Profile and distribution of glucosinolates (GLS) were detected in plant tissues of horseradish at different developmental stages: beginning of vegetative re-growth, flowering and silique formation. The GLS profile varied widely in the different tissues: we identified 17 GLS in roots and sprouts, one of which was not previously characterized in horseradish, i.e. the 2(S)-hydroxy-2-phenylethyl-GLS (glucobarbarin) and/or 2(R)-hydroxy-2-phenylethyl-GLS (epiglucobarbarin), 11 already found in the roots, including the putative 2-methylsulfonyl-oxo-ethyl-GLS, and 5 previously recognized only in the sprouts. Fifteen of those GLS were also identified in young and cauline leaves, 12 in the mature leaves and 13 in the inflorescences. No difference in GLS profile was observed in plant among the phenological stages. Differences in concentrations of GLS, quantified as desulfated, were found in plant. At the beginning of vegetative re-growth, sprouts while showing the same profile of the roots were much richer in GLS having the highest total GLS concentrations (117.5 and 7.7?molg?1 dry weight in sprouts and roots, respectively). During flowering and silique forming stages, the roots still maintained lower amount of total GLS (7.4?molg?1 of dry weight, on average) with respect to the epigeous tissues, in which mature and young leaves showed the highest total concentrations (70.5 and 73.8?molg?1 of dry weight on average, respectively). Regardless of the phenological stages, the aliphatic GLS were always predominant in all tissues (95%) followed by indolic (2.6%) and benzenic (2.4%) GLS. Sinigrin contributed more than 90% of the total GLS concentration. Aliphatic GLS concentrations were much higher in the epigeous tissues, particularly in the mature and young leaves, while benzenic and indolic GLS concentrations were higher in the roots. Through the phenological stages, GLS concentration increased in young and mature leaves and decreased in cauline leaves and inflorescences, while it remained constant over time in roots.

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Highlights

Identification and quantification of glucosinolates (GLS) were performed in plant tissues during different developmental stages of horseradish (Armoracia rusticana). Overall, 17 GLS were identified, some tentatively assigned, one of which (glucobarbarin and/or epiglucobarbarin) was not previously reported in horseradish plant.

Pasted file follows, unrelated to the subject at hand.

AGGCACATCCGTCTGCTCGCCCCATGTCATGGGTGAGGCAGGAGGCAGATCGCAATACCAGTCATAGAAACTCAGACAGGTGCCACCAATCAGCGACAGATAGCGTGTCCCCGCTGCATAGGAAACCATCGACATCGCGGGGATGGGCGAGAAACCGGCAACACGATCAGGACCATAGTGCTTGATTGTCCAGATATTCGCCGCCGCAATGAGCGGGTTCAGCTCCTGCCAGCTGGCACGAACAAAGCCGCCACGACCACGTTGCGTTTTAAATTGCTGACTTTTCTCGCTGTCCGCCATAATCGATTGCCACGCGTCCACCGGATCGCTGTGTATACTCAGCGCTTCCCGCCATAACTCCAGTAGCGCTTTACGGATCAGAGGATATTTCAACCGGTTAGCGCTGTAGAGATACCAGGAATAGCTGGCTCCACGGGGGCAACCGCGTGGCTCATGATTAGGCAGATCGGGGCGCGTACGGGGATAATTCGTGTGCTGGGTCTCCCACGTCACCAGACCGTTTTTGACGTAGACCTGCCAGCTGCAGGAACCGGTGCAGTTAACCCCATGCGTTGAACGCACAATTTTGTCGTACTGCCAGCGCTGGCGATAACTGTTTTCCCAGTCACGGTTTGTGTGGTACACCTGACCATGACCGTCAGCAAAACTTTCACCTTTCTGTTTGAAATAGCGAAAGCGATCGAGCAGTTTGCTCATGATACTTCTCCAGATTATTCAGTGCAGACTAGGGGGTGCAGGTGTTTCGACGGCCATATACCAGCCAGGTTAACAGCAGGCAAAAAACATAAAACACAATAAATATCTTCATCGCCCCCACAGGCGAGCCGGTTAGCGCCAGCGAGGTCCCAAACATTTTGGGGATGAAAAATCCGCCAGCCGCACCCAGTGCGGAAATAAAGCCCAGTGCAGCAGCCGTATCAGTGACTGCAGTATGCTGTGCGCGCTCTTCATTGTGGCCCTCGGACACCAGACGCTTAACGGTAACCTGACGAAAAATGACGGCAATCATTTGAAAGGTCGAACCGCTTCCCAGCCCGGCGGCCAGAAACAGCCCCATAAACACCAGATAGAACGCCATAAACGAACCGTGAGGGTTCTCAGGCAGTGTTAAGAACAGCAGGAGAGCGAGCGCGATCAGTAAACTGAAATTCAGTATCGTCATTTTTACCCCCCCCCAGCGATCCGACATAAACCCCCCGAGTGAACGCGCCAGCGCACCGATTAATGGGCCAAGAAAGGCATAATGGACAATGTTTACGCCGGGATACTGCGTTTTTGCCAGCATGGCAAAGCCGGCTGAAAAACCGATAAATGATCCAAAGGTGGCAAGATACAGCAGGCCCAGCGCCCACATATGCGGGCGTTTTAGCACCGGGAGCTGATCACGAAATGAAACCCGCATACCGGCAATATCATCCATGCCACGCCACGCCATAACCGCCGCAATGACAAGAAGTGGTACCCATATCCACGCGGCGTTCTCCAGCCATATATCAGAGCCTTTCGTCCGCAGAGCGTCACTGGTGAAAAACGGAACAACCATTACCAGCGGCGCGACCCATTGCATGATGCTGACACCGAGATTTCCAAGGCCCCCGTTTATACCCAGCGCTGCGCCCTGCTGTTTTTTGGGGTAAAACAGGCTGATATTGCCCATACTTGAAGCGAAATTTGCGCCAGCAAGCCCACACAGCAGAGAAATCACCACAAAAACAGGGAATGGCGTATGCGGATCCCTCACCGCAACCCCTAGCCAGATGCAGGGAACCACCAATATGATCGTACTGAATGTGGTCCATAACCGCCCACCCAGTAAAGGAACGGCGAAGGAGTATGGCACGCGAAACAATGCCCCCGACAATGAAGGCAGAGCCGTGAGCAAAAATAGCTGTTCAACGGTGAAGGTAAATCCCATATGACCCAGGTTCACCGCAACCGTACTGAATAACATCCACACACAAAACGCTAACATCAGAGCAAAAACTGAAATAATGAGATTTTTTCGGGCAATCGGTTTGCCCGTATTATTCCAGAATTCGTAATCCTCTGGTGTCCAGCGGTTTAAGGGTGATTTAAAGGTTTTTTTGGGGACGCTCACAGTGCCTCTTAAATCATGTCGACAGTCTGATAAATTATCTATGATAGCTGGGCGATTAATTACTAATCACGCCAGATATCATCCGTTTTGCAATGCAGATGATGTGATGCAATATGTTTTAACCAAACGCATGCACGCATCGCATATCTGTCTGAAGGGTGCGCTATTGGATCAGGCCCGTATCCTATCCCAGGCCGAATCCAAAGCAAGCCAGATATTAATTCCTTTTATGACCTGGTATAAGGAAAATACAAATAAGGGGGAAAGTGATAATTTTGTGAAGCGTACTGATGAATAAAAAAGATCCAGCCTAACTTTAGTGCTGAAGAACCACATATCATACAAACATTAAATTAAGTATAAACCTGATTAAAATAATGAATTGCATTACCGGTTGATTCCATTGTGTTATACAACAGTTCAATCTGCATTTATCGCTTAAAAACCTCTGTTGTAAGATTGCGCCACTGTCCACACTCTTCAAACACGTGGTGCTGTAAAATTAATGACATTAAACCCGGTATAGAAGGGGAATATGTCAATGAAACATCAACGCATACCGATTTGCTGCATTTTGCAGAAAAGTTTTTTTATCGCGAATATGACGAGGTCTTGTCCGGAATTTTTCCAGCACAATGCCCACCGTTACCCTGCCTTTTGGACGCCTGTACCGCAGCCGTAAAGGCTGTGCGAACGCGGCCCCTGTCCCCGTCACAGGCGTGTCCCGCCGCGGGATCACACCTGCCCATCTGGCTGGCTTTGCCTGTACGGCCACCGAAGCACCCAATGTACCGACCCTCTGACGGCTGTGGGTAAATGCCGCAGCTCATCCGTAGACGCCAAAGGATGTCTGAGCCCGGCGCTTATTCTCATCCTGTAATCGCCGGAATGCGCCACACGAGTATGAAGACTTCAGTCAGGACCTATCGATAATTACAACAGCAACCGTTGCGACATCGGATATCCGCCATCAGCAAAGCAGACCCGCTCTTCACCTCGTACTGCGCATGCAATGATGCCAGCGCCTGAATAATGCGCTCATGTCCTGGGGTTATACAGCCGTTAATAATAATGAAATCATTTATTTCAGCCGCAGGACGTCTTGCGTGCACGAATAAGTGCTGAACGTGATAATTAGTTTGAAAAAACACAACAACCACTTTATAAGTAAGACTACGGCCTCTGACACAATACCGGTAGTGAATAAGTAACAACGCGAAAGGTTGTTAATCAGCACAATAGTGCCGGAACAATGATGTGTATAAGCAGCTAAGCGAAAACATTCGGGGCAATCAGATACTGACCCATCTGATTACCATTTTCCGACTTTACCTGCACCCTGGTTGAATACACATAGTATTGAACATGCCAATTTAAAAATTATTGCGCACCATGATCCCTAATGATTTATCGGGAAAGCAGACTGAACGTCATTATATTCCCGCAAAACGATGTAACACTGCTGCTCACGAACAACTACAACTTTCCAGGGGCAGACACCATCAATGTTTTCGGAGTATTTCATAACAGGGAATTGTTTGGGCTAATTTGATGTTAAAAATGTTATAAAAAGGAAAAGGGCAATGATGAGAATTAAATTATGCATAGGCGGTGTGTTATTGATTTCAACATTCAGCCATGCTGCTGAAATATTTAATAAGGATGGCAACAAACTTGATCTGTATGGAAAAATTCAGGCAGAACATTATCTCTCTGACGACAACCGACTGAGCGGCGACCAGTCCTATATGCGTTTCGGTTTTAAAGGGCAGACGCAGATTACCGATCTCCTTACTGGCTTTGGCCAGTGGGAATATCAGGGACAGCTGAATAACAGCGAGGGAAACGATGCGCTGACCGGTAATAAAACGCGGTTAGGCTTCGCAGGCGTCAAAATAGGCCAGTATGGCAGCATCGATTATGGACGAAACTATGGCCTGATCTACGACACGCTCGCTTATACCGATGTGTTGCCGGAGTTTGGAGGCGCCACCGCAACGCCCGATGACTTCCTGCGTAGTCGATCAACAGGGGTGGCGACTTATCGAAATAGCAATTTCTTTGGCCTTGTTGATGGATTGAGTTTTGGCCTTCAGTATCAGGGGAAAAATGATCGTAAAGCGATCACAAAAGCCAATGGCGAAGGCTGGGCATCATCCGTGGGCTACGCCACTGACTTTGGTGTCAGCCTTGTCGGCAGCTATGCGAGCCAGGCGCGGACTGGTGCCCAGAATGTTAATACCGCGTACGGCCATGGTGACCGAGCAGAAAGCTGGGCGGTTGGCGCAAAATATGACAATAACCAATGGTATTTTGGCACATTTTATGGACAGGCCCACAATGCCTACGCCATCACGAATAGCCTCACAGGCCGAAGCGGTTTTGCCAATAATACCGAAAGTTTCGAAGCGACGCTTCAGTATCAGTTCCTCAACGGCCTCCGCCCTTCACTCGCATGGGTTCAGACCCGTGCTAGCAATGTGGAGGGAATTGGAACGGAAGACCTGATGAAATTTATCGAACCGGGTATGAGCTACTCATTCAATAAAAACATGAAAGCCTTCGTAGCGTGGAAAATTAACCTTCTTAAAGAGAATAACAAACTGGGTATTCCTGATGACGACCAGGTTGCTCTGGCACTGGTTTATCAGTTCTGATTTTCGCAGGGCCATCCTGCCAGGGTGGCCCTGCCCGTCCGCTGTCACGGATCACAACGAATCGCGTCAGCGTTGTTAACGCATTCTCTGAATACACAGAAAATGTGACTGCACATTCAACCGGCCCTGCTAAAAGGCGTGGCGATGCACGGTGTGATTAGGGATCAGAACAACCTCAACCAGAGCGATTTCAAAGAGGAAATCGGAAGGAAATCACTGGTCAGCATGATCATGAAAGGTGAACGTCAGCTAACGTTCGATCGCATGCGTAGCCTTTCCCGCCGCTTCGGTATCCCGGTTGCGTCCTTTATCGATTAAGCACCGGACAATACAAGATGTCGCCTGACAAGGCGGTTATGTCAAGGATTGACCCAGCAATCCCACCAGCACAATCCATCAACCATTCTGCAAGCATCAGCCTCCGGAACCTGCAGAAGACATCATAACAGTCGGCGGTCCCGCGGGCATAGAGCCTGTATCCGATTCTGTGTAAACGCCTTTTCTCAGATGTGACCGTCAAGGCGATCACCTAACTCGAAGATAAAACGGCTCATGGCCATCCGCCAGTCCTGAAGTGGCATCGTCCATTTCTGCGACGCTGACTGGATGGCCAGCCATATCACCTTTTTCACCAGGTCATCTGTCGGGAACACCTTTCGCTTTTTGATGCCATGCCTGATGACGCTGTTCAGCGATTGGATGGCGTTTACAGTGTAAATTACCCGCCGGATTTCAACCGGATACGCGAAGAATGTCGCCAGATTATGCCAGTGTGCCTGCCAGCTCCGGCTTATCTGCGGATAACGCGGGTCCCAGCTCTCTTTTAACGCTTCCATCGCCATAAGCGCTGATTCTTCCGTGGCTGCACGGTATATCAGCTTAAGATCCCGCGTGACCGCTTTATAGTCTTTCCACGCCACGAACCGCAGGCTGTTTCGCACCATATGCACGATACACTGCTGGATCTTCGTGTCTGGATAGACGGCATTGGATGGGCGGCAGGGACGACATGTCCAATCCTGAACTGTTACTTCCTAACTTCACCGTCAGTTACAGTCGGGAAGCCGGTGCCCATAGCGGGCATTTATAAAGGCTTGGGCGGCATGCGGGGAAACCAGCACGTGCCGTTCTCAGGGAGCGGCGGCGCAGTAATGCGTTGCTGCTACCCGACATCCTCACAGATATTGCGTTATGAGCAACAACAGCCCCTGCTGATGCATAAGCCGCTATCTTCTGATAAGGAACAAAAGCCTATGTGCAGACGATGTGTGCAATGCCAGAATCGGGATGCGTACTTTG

Posted on 21 July 2014 | 6:25 pm


Blue light-promoted rice leaf bending and unrolling are due to up-regulated brassinosteroid biosynthesis genes accompanied by accumulation of castasterone

Publication date: August 2014
Source:Phytochemistry, Volume 104

Author(s): Masashi Asahina , Yuji Tamaki , Tomoaki Sakamoto , Kyomi Shibata , Takahito Nomura , Takao Yokota

In this study the relationship between blue light- and brassinosteroid-enhanced leaf lamina bending and unrolling in rice was investigated. Twenty-four hours (h) irradiation with white or blue light increased endogenous brassinosteroid levels, especially those of typhasterol and castasterone, in aerial tissues of rice seedlings. There was an accompanying up-regulation of transcript levels of CYP85A1/OsDWARF, encoding an enzyme catalyzing C-6 oxidation, after 6h under either white or blue light. These effects were not observed in seedlings placed under far-red or red light regimes. It was concluded that blue light up-regulates the levels of several cytochrome P450 enzymes including CYP85A1, thereby promoting the synthesis of castasterone, a biologically active brassinosteroid in rice. Based on these findings, it is considered that blue light-mediated rice leaf bending and unrolling are consequences of the enhanced biosynthesis of endogenous castasterone. In contrast to aerial tissues, brassinosteroid synthesis in roots appeared to be negatively regulated by white, blue and red light but positively controlled by far-red light.

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Posted on 21 July 2014 | 6:25 pm